Get Ready for Your Holiday Guest With Food Allergies
Inviting friends and family over for the holidays is stressful enough, but if any of your guests have food allergies, you might be especially worried. If you’re not sure if someone in your company has allergies, it’s time to stop reading and send a friendly message (individually or via BCC so no one feels offended) and ask.
What if you get a “yes” answer? Here’s what to know and do, according to Dr. Jeanne Lomas, board-certified allergist and director of Allergy & Immunology at WellNow Urgent Care .
Make Your Ingredients Clear
As Lomas noted, there are so-called “hidden” allergy triggers that the average cook may not be aware of at all, such as dairy and eggs, not to mention various types of nuts. Think about how much dairy or eggs you use in what you serve, from pies and cookies to mashed potatoes or mac and cheese – that’s a lot, I’m sure. What’s more, “many of these [dishes] are homemade,” she added, so they “do not come with standard packaging with a list of ingredients.”
Consider a simple solution: make some cute ID cards for each dish and place them next to all the products available in your meeting; Make sure the ingredients are clearly and accurately listed on each one.
In addition to asking guests about their potential dairy allergies or restrictions, ask if they have any preference for a substitute or alternative. Guests with allergies will know more about what they can and can’t eat and what they like to eat, so they should be a good source of information for you.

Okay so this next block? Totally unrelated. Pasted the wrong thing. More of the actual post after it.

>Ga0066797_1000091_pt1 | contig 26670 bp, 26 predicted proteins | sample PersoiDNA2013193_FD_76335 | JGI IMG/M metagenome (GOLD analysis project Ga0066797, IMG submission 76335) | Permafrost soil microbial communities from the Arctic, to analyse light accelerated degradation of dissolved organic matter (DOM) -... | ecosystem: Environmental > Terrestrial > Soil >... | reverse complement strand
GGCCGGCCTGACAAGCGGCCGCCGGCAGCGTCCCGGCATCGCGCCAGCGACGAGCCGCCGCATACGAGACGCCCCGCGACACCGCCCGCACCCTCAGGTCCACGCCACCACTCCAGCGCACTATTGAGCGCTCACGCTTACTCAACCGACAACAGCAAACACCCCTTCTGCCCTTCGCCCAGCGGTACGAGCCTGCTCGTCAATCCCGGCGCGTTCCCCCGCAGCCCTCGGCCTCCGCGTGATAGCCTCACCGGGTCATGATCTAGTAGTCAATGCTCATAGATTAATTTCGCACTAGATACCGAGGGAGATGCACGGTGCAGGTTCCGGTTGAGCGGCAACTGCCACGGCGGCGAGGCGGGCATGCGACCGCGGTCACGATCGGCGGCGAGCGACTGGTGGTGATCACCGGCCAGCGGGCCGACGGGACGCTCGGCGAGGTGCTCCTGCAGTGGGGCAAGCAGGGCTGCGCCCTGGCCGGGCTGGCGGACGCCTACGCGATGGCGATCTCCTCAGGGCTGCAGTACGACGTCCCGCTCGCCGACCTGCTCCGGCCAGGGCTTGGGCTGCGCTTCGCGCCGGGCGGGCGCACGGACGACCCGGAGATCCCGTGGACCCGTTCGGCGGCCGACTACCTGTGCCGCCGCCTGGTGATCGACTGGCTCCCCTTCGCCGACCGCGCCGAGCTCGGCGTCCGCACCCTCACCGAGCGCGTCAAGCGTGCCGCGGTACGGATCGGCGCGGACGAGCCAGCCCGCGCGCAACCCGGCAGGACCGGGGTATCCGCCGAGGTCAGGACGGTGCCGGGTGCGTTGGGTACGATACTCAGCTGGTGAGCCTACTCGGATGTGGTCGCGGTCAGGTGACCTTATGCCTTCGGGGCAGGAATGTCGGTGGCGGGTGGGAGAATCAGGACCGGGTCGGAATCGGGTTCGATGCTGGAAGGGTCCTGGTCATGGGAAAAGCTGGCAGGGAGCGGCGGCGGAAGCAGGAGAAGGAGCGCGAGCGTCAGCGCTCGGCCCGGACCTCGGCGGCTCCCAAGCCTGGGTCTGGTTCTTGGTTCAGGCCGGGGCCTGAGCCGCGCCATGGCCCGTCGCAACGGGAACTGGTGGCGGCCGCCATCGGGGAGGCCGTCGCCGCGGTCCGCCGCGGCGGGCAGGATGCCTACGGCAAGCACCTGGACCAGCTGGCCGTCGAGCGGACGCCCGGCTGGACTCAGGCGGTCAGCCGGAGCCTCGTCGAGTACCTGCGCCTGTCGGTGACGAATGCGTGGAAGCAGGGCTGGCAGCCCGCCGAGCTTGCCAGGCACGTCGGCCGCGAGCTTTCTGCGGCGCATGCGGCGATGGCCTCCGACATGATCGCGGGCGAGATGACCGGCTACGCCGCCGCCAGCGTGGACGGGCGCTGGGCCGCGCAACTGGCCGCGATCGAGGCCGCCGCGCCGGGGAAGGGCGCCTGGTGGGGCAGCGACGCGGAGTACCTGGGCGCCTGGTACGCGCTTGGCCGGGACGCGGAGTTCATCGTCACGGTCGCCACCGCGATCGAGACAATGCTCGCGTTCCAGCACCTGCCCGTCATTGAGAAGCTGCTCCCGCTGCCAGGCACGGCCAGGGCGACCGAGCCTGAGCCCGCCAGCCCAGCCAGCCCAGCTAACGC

Also ask your guest how comfortable they are with telling others about their allergies. It’s important to avoid cross-contamination, so this should ideally be a team effort, but everyone is different in terms of what they want to share with the group, so you may have to work around their privacy concerns. As for cross contamination…
Understand and avoid cross-contamination
If any of your guests have allergies, you should be especially careful about cross-contamination. This includes, according to Lomas, washing table surfaces, especially after food preparation, as well as thinking about other less obvious cross-contamination hazards.
“Some allergens, like shellfish, can be aerosol,” she said, “meaning food particles are released into the air as water droplets when food is cooked.” This often happens when you boil something like crab, lobster, or shrimp, and means that someone with a shellfish allergy is at risk of an allergic reaction simply from inhaling their allergen while it is cooking next to them. This is less likely with other foods such as nuts, but you should ask your guests about their specific allergies and ask what the ideal situation looks like for them. In some cases, Lomas said, it may be better for you to prepare these more dangerous foods before they arrive.
Stay on top
Your job as a host is to make sure the party is great for everyone, so while having adrenaline on hand is largely your guest’s responsibility, you should also stay at your best game. Keep an eye on your guests and be prepared to “call 911 if any symptoms appear,” Lomas urged.